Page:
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Best Practice YouTube PowerPoint below...
On the last track we discussed becoming aware of intimate discontent. A technique for becoming aware of intimate discontent that I implement in my practice consists of three steps. The three steps to becoming aware of intimate discontent are experiencing feelings and defining what is wanted, and rediscovering old strategies.
On this track we will discuss the anxiety complex as it relates to the divorced or separated client. The focus of this track will be on uncertainty training. Intolerance of uncertainty can be a core issue for clients with anxiety, specifically when following a divorce. Therefore, you may find it productive to implement uncertainty training in two steps. Step one is examining the costs and benefits of accepting uncertainty and step two is flooding with uncertainty. This track will also examine problems associated with thought stopping regarding anxiety.
Psychologists Michel Dugas and Robert Ladouceur found that clients with anxiety cannot tolerate not knowing something for sure. In fact, one client told the researchers that he would rather know a negative for sure than be uncertain about a positive. Do your clients keep looking for a perfect solution, an answer to every possible question they can ask, and a clear prediction for every possible what-if following their divorce?
Understanding Uncertainty Training
In my practice, I find that the absence of this certainty may lead separated clients to keep worrying until they find it. Divorced clients may also avoid confronting the emotional impact of their experiences. Would you agree that this is because our clients seldom get to the point of actually facing their worst fears. Moreover, since clients are trying to think about how to solve all the problems, they do not use visual images, which can aid in understanding emotions. I tell my divorced clients that feeling an emotion is one way of finding out that you can tolerate reality.
When clients are engaged in uncertainty do you find that they are actually less anxious when they engage in the anxiety rather than setting it aside? Research indicates that this is because worry is abstract and linguistic, and when people rely on this abstract thinking, they do not experience visual images of bad outcomes. Since they avoid these highly emotional visual images, continuing to worry keeps them from experiencing anxiety. Thus, worry—and searching for certainty—can be a form of emotional avoidance.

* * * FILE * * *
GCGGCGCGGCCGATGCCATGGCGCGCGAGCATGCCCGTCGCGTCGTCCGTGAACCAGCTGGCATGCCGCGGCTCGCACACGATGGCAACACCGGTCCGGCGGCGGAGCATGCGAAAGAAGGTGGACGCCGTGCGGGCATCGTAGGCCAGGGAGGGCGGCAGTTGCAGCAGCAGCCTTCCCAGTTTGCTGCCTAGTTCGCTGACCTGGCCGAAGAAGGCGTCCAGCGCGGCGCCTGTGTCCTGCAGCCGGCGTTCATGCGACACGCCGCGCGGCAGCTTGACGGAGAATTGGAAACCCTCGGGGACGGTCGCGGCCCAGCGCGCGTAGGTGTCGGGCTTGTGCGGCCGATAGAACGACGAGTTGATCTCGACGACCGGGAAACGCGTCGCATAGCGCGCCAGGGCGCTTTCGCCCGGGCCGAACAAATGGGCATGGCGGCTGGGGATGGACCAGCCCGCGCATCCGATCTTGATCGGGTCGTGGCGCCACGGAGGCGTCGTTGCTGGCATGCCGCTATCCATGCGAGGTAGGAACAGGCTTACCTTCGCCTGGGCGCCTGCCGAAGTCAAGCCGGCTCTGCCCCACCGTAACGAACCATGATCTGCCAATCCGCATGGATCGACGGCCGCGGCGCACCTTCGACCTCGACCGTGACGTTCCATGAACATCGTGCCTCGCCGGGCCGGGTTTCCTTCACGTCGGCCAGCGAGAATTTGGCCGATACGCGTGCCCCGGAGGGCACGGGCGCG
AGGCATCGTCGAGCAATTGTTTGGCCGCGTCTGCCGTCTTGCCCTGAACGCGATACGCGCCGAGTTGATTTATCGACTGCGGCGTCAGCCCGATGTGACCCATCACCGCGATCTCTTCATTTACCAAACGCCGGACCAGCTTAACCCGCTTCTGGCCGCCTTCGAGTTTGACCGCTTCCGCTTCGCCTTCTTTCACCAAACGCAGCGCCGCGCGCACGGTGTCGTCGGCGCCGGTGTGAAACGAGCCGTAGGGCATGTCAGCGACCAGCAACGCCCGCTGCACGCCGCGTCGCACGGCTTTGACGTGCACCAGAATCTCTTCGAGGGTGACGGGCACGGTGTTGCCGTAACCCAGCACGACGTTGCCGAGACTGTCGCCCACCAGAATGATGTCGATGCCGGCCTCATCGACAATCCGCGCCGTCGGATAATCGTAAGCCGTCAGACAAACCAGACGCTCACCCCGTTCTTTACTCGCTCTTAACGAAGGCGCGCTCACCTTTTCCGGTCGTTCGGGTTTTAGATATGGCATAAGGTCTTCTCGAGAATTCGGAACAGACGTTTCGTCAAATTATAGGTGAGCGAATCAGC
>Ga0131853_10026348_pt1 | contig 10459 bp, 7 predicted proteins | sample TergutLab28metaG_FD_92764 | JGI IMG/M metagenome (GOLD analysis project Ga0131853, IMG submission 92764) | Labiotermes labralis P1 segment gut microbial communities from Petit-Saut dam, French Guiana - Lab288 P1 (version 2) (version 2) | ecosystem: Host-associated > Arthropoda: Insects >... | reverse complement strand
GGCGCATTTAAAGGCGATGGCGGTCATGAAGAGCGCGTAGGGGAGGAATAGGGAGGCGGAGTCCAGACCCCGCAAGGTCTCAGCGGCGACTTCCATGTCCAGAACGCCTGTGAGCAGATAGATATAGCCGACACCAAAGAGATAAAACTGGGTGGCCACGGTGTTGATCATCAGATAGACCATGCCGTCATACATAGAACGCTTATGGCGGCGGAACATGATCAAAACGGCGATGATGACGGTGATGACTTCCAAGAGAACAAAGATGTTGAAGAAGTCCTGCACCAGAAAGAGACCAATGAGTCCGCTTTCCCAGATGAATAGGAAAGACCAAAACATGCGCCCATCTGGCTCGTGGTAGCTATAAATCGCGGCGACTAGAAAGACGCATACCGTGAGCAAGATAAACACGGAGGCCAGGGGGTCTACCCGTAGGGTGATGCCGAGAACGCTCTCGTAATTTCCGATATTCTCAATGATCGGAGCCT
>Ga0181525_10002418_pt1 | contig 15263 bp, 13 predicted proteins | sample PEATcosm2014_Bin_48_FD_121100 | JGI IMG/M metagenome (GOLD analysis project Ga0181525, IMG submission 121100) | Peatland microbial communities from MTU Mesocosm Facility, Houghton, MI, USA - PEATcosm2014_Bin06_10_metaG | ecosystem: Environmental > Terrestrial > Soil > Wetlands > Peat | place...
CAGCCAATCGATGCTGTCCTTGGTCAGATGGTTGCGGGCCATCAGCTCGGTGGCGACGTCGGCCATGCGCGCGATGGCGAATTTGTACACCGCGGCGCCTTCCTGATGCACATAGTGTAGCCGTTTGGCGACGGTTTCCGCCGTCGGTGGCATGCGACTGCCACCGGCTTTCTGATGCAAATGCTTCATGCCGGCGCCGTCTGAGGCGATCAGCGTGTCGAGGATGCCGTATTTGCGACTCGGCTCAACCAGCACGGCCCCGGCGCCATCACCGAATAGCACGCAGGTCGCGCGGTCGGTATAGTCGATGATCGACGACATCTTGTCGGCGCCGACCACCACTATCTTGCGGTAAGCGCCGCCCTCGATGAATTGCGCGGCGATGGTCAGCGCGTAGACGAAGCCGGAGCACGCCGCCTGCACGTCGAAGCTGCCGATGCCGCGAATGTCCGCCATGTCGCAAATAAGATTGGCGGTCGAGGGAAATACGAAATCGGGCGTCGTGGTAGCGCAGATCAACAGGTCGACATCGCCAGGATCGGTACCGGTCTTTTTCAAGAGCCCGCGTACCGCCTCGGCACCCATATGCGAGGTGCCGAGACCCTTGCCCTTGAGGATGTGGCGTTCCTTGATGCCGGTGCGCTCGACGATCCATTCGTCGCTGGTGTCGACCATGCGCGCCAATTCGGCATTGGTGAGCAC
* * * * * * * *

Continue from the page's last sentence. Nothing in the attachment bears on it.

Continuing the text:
2 Steps in Uncertainty Training
In order to foster a tolerance for uncertainty, let’s first discuss examining the costs and benefits of accepting uncertainty. With Pam, age 42, I identified unproductive worry because it involved unanswerable questions, chain reactions, unsolvable problems, things that are unknowable, demands for perfect solutions, relying on anxiety as a guide, and the demand for total control. For example, consider Pam’s worry “It’s possible that I might never find anyone else and die a lonely old hag.” This worry includes a number of the elements of unproductive worry.
6 Elements of Unproductive Worry
1. The first part of Pam’s statement indicating, “It’s possible.” Is an unanswerable question.
2. Her statement that “My loneliness will continue and I’ll end up alone.” Is based on a chain reaction mentality.
3. The fact that she cannot eliminate possibility of lonliness makes it unsovable for Pam.
4. However, if Pam continues to remain alone, then she cannot eliminate the possibility of future loneliness. Therefore, the outcome is unknowable.
5. Since Pam demands absolute certainty, she is demanding a perfect solution.
6. Pam stated, “I have to get complete reassurance.”
This, of course, is something that is impossible because it demands that she controls the outcome. Therefore, would you agree that Pam’s anxiety over the possibility of loneliness would qualify as an unproductive worry? Think of a client you are currently treating. Would playing this track for him or her be beneficial to analyze the preceding six point analysis of Pam’s statement?
I felt that I could now examine what the costs and benefits were of Pam accepting uncertainty for unproductive worry. For example, I asked Pam to ask herself, “What are the costs and benefits to me of accepting that it’s possible that I have remain alone?” The benefits were that if she accepted it as possible—and accepted that she cannot eliminate possibility—then she didn’t have to take action on it.